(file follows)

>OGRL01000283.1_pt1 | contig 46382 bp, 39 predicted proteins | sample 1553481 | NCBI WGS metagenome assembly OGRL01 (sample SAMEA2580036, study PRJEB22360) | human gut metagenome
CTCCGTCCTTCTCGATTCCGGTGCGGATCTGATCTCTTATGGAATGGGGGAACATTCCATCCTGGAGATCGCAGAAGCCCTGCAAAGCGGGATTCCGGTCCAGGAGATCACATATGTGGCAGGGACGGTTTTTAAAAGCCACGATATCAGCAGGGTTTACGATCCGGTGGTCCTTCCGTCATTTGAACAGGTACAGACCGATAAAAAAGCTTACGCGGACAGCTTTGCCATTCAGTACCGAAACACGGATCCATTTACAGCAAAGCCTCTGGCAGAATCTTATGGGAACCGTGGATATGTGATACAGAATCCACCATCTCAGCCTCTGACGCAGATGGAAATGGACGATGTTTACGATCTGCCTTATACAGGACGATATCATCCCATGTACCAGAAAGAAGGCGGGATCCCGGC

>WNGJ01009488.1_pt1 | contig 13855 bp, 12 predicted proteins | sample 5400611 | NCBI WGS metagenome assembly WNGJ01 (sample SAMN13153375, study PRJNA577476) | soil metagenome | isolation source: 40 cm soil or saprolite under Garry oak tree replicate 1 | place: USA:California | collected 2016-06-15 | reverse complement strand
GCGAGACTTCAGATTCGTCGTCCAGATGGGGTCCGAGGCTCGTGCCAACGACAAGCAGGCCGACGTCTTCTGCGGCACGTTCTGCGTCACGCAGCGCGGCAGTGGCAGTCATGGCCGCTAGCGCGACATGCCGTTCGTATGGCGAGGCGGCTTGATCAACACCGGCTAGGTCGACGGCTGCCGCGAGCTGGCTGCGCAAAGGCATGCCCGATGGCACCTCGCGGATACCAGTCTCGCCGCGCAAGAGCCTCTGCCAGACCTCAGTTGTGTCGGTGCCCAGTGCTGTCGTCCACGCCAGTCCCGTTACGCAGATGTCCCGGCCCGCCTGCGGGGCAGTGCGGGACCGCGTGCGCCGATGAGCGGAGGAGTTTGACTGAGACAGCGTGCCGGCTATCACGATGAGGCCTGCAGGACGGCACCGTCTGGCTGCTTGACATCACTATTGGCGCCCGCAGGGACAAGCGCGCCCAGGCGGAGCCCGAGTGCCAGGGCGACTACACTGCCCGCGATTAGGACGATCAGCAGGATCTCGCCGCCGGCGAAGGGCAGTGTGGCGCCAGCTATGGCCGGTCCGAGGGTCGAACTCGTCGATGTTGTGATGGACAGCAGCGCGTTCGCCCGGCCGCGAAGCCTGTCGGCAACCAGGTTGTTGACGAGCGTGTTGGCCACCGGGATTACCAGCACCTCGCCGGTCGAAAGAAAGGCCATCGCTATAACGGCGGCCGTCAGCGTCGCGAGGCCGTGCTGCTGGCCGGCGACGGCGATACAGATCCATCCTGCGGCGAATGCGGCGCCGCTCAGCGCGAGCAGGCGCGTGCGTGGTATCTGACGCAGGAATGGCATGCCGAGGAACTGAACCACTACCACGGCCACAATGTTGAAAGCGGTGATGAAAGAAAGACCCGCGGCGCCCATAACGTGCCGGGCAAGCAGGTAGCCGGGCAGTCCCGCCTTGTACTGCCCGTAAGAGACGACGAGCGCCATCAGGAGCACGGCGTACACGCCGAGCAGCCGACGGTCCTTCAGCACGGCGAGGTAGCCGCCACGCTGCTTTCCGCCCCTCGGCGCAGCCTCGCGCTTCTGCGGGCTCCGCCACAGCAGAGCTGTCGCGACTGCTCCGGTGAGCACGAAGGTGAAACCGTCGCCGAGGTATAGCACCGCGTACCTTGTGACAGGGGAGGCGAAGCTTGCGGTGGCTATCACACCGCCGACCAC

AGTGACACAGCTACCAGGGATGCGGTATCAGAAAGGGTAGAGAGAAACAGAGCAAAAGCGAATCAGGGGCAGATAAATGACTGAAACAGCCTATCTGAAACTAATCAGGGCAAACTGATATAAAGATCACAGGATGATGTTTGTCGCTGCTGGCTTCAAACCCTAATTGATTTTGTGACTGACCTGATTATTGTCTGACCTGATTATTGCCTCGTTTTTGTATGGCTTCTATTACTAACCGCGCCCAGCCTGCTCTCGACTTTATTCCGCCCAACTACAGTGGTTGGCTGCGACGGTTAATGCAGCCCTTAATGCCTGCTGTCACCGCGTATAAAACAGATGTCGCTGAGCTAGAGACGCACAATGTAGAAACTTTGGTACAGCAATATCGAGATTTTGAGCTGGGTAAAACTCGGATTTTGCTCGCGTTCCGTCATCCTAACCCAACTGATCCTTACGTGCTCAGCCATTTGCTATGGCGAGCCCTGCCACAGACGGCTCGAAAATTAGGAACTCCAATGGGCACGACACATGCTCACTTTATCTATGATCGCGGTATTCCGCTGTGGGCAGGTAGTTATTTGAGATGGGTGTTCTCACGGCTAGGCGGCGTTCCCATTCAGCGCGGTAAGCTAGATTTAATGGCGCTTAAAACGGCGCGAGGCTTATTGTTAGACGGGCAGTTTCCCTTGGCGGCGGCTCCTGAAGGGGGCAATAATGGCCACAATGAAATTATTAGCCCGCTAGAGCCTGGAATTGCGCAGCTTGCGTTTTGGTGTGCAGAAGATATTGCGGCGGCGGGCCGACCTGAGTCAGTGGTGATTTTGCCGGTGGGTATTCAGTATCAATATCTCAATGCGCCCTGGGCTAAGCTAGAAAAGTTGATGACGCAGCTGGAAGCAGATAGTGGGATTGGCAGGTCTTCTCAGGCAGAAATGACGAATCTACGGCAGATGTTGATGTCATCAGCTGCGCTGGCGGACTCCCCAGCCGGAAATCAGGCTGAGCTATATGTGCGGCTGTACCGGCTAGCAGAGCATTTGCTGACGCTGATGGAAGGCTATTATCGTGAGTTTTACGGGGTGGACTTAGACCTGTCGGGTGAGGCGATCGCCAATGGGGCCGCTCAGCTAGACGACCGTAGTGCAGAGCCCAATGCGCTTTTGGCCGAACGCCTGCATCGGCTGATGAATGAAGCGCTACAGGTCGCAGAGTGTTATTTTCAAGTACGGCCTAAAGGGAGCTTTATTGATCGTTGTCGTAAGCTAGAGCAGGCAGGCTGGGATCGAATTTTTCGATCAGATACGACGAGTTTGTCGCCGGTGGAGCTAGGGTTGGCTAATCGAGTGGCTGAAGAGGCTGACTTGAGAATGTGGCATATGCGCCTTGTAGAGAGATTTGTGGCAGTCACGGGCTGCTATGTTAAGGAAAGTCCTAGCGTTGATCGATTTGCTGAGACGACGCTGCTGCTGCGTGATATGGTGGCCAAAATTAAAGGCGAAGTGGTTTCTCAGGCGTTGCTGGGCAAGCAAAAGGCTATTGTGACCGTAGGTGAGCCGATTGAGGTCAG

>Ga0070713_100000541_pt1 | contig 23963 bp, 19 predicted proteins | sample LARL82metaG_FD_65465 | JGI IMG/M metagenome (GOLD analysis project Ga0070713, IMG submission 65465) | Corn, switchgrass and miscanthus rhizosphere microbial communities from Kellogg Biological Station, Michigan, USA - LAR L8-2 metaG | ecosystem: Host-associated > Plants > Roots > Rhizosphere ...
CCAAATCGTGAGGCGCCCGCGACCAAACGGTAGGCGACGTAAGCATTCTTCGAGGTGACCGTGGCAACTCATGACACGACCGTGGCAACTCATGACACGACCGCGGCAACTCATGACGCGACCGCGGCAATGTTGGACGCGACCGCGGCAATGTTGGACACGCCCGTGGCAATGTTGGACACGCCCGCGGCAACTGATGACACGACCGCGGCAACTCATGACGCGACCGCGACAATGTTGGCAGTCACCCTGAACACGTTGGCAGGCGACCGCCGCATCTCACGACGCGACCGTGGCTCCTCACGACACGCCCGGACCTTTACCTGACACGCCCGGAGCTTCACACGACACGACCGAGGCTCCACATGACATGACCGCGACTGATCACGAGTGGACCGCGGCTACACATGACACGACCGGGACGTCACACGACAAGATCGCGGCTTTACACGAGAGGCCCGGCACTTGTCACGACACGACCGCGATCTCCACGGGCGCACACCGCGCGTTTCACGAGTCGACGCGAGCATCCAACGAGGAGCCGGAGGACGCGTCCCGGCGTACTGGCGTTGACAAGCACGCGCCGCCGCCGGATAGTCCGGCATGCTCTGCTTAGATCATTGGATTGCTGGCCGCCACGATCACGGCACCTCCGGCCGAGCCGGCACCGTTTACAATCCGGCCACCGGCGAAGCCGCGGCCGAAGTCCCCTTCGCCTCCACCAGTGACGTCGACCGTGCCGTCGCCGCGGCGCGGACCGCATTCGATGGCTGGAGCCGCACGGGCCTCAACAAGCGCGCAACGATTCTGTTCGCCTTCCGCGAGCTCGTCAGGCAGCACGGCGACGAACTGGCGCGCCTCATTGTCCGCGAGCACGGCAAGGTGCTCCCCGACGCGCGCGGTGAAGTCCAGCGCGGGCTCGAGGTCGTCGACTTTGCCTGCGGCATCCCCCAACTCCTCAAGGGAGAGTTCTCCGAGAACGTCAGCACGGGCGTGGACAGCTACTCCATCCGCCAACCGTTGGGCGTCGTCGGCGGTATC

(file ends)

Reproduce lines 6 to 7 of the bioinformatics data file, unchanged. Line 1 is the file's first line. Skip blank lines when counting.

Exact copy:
>Ga0070713_100000541_pt1 | contig 23963 bp, 19 predicted proteins | sample LARL82metaG_FD_65465 | JGI IMG/M metagenome (GOLD analysis project Ga0070713, IMG submission 65465) | Corn, switchgrass and miscanthus rhizosphere microbial communities from Kellogg Biological Station, Michigan, USA - LAR L8-2 metaG | ecosystem: Host-associated > Plants > Roots > Rhizosphere ...
CCAAATCGTGAGGCGCCCGCGACCAAACGGTAGGCGACGTAAGCATTCTTCGAGGTGACCGTGGCAACTCATGACACGACCGTGGCAACTCATGACACGACCGCGGCAACTCATGACGCGACCGCGGCAATGTTGGACGCGACCGCGGCAATGTTGGACACGCCCGTGGCAATGTTGGACACGCCCGCGGCAACTGATGACACGACCGCGGCAACTCATGACGCGACCGCGACAATGTTGGCAGTCACCCTGAACACGTTGGCAGGCGACCGCCGCATCTCACGACGCGACCGTGGCTCCTCACGACACGCCCGGACCTTTACCTGACACGCCCGGAGCTTCACACGACACGACCGAGGCTCCACATGACATGACCGCGACTGATCACGAGTGGACCGCGGCTACACATGACACGACCGGGACGTCACACGACAAGATCGCGGCTTTACACGAGAGGCCCGGCACTTGTCACGACACGACCGCGATCTCCACGGGCGCACACCGCGCGTTTCACGAGTCGACGCGAGCATCCAACGAGGAGCCGGAGGACGCGTCCCGGCGTACTGGCGTTGACAAGCACGCGCCGCCGCCGGATAGTCCGGCATGCTCTGCTTAGATCATTGGATTGCTGGCCGCCACGATCACGGCACCTCCGGCCGAGCCGGCACCGTTTACAATCCGGCCACCGGCGAAGCCGCGGCCGAAGTCCCCTTCGCCTCCACCAGTGACGTCGACCGTGCCGTCGCCGCGGCGCGGACCGCATTCGATGGCTGGAGCCGCACGGGCCTCAACAAGCGCGCAACGATTCTGTTCGCCTTCCGCGAGCTCGTCAGGCAGCACGGCGACGAACTGGCGCGCCTCATTGTCCGCGAGCACGGCAAGGTGCTCCCCGACGCGCGCGGTGAAGTCCAGCGCGGGCTCGAGGTCGTCGACTTTGCCTGCGGCATCCCCCAACTCCTCAAGGGAGAGTTCTCCGAGAACGTCAGCACGGGCGTGGACAGCTACTCCATCCGCCAACCGTTGGGCGTCGTCGGCGGTATC